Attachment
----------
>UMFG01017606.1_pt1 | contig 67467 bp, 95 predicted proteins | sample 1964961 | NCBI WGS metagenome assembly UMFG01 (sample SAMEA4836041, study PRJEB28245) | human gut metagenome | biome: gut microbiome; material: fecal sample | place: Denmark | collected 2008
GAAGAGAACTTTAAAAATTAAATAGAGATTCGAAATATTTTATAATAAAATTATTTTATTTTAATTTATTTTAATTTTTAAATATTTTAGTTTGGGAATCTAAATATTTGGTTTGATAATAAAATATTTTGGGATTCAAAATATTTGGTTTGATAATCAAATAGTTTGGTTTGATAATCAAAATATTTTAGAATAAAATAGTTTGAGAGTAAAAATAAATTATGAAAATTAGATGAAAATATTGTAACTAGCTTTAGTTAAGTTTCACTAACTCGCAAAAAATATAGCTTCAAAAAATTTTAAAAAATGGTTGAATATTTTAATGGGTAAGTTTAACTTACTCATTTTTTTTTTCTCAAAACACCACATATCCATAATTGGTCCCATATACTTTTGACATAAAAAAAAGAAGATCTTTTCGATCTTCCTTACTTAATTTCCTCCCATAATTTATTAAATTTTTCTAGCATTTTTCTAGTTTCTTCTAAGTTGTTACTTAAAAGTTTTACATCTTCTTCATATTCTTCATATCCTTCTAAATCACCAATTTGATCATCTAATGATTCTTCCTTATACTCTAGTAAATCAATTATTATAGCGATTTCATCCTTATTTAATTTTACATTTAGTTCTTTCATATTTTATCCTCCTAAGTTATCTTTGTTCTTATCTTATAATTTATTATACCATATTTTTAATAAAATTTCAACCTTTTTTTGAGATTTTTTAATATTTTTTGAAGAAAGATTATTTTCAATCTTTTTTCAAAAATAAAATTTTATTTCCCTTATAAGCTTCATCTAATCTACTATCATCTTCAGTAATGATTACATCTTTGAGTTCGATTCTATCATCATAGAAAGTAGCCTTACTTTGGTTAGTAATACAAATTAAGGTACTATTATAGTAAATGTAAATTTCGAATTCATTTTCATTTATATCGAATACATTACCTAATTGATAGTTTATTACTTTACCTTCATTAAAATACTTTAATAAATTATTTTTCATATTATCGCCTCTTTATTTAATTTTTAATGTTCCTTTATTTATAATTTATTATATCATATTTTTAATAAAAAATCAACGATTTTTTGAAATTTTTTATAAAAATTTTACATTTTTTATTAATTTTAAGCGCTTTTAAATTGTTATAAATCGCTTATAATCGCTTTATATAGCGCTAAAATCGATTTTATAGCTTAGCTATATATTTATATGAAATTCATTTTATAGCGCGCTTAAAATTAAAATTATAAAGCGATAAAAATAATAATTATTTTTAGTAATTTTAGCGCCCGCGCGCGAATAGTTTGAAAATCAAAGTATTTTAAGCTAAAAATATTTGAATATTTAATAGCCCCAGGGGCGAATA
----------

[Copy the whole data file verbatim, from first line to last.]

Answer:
>UMFG01017606.1_pt1 | contig 67467 bp, 95 predicted proteins | sample 1964961 | NCBI WGS metagenome assembly UMFG01 (sample SAMEA4836041, study PRJEB28245) | human gut metagenome | biome: gut microbiome; material: fecal sample | place: Denmark | collected 2008
GAAGAGAACTTTAAAAATTAAATAGAGATTCGAAATATTTTATAATAAAATTATTTTATTTTAATTTATTTTAATTTTTAAATATTTTAGTTTGGGAATCTAAATATTTGGTTTGATAATAAAATATTTTGGGATTCAAAATATTTGGTTTGATAATCAAATAGTTTGGTTTGATAATCAAAATATTTTAGAATAAAATAGTTTGAGAGTAAAAATAAATTATGAAAATTAGATGAAAATATTGTAACTAGCTTTAGTTAAGTTTCACTAACTCGCAAAAAATATAGCTTCAAAAAATTTTAAAAAATGGTTGAATATTTTAATGGGTAAGTTTAACTTACTCATTTTTTTTTTCTCAAAACACCACATATCCATAATTGGTCCCATATACTTTTGACATAAAAAAAAGAAGATCTTTTCGATCTTCCTTACTTAATTTCCTCCCATAATTTATTAAATTTTTCTAGCATTTTTCTAGTTTCTTCTAAGTTGTTACTTAAAAGTTTTACATCTTCTTCATATTCTTCATATCCTTCTAAATCACCAATTTGATCATCTAATGATTCTTCCTTATACTCTAGTAAATCAATTATTATAGCGATTTCATCCTTATTTAATTTTACATTTAGTTCTTTCATATTTTATCCTCCTAAGTTATCTTTGTTCTTATCTTATAATTTATTATACCATATTTTTAATAAAATTTCAACCTTTTTTTGAGATTTTTTAATATTTTTTGAAGAAAGATTATTTTCAATCTTTTTTCAAAAATAAAATTTTATTTCCCTTATAAGCTTCATCTAATCTACTATCATCTTCAGTAATGATTACATCTTTGAGTTCGATTCTATCATCATAGAAAGTAGCCTTACTTTGGTTAGTAATACAAATTAAGGTACTATTATAGTAAATGTAAATTTCGAATTCATTTTCATTTATATCGAATACATTACCTAATTGATAGTTTATTACTTTACCTTCATTAAAATACTTTAATAAATTATTTTTCATATTATCGCCTCTTTATTTAATTTTTAATGTTCCTTTATTTATAATTTATTATATCATATTTTTAATAAAAAATCAACGATTTTTTGAAATTTTTTATAAAAATTTTACATTTTTTATTAATTTTAAGCGCTTTTAAATTGTTATAAATCGCTTATAATCGCTTTATATAGCGCTAAAATCGATTTTATAGCTTAGCTATATATTTATATGAAATTCATTTTATAGCGCGCTTAAAATTAAAATTATAAAGCGATAAAAATAATAATTATTTTTAGTAATTTTAGCGCCCGCGCGCGAATAGTTTGAAAATCAAAGTATTTTAAGCTAAAAATATTTGAATATTTAATAGCCCCAGGGGCGAATA